Tuesday, November 14, 2000

Tzav 8

Given the world news background, we can be thankful that world attention is currently distracted. Many newspapers did not cover what was a day of continued warfare & casualties here.

The attached link gives a review from The Age of some of yesterday's activity.

(Palestinian gunmen kill three in convoy attack By SUZANNE GOLDENBERG Tuesday 14 November 2000)

The headline says 3 were killed. The (correct) details add to 4 (I must be an accountant) - which is the first time that as many Israelis as Palestinians were killed in this current violence.
Note that in this article, Gilo is referred to as a settlement. I am just going to cut and paste his response. Please feel free to do the same, or respond in your own words. Short, long - it doesn't matter.

I quote Lenny Ben-David writing about a similar article elesewhere below. Please write to the Age and express your concern.

email for responses:
on-line news editor: kmorris@theage.fairfax.com.au
letters to the editor: letters@theage.fairfax.com.au

About Gilo being a settlement ...
This is no accidental slip of the tongue. That is a very deliberate formulation.
Stop the redivision of Jerusalem. Object to your paper's use of "settlements" when referring to Jerusalem neighborhoods.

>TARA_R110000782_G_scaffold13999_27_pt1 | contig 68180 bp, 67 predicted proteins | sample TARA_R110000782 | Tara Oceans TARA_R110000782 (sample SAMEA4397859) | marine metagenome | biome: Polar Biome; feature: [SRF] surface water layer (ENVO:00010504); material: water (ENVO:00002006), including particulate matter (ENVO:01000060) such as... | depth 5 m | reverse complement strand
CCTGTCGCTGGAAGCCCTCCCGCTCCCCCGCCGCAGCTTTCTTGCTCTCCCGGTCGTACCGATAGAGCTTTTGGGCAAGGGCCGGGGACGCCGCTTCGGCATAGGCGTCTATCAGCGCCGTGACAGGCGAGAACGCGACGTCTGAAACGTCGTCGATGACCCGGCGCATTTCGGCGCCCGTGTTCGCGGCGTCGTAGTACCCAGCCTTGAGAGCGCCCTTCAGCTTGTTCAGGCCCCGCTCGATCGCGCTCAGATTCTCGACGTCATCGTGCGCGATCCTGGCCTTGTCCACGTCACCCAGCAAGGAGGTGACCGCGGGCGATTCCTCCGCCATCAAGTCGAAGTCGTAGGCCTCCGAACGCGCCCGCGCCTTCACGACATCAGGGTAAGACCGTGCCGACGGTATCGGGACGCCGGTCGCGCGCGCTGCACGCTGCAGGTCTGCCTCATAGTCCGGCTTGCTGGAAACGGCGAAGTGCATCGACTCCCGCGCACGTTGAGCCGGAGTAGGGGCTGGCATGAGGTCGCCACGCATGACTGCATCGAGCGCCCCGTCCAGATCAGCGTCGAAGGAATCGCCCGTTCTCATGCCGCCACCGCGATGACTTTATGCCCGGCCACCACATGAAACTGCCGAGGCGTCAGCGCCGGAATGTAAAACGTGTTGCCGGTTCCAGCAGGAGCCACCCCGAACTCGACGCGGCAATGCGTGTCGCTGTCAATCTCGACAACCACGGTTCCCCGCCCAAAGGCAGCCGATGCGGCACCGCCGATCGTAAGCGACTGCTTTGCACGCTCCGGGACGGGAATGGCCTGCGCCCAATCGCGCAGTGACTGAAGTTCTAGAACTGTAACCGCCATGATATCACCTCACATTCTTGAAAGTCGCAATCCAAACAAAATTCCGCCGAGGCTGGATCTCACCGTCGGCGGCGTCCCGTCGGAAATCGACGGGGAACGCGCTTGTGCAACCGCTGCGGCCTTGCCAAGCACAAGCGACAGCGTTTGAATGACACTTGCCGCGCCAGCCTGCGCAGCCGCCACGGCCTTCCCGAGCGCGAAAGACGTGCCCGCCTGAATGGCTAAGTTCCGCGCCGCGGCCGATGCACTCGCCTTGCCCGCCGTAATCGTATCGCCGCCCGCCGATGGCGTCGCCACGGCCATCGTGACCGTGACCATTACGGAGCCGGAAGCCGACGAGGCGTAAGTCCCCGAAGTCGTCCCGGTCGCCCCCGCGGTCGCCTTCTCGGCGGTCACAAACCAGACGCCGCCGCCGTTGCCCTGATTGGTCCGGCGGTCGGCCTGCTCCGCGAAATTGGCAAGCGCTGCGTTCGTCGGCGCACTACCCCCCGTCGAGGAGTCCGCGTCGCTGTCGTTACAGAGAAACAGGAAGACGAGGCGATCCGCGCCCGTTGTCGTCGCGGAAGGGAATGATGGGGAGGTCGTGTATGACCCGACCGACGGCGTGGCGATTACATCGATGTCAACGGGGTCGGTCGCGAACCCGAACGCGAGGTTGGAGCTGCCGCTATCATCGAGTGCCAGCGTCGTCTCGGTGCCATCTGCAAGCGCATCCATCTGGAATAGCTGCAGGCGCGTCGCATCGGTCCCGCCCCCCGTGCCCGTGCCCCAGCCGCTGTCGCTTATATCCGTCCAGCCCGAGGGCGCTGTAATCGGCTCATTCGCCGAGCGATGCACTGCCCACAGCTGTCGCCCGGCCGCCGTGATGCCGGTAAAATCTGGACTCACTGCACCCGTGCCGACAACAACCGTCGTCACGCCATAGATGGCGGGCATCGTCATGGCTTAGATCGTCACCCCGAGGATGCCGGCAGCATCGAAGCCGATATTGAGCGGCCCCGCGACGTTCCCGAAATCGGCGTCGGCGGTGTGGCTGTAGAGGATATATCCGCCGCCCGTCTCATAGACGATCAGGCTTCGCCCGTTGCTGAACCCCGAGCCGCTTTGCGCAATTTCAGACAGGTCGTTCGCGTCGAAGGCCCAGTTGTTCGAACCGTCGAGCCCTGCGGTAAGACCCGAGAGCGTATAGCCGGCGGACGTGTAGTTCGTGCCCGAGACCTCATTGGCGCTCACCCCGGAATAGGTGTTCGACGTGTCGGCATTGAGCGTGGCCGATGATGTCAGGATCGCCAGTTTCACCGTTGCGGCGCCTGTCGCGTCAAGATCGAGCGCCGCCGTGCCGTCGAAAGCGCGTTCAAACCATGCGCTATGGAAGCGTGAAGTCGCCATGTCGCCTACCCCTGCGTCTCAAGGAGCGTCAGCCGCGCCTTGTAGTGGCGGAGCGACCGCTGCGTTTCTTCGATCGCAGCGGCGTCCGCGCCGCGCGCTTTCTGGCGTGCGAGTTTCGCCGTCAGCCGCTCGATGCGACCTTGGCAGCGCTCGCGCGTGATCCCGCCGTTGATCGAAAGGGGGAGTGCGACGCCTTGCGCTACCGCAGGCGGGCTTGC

--------------------------------------------------------- Response:
What makes a high-rise Jerusalem neighborhood of 50,000 a "settlement?"
Some in the media now use the term pushed by Palestinian advocates to delegitimize any Israeli town, village or neighborhood built over the 1949 armistice line.

According to Arab claims the huge Jerusalem neighborhoods of Ramot, East Talpiot, French Hill, Pisgat Zeev, Neveh Yaakov, Reches Shlomo, as well as Gilo, with an estimated 250,000 Jewish residents are "settlements."

Is the ancient Jewish Quarter of Jerusalem, rebuilt after 1967, also a "settlement?" By calling the community a "settlement" does that make attacks on the inhabitants more legitimate?

These neighborhoods were built to protect Jerusalem after the defensive 1967 war. Many of them were built on public land, in areas classified as "no-man's land," or on the ruins of Jewish neighborhoods destroyed by Arabs between 1949 and 1967. Successive Labor Party governments built the neighborhoods under the supervision of the legendary mayor Teddy Kollek.

There is total Israeli consensus that these neighborhoods are part and parcel of Israel.
After the battle on Har Eival, some reporters wrote of wounded "Israeli settlers," not "Israelis" or "Israeli civilians," as if the residents of these neighborhoods or the Jewish towns in the West Bank are a different class of victims, perhaps even legitimate victims of Palestinian violence.
The non-Jewish wounded were referred to as civilians even though many of them shown in CNN's coverage wore uniforms or in one case had a sniper scope on his rifle.

The violence and propaganda unleashed by Yassir Arafat and the Palestine Authority have revealed that all Israeli communities -- Jaffa, Haifa, Beersheva, and the Galilee -- are all "settlements" and valid targets, in their eyes.


Post a Comment

<< Home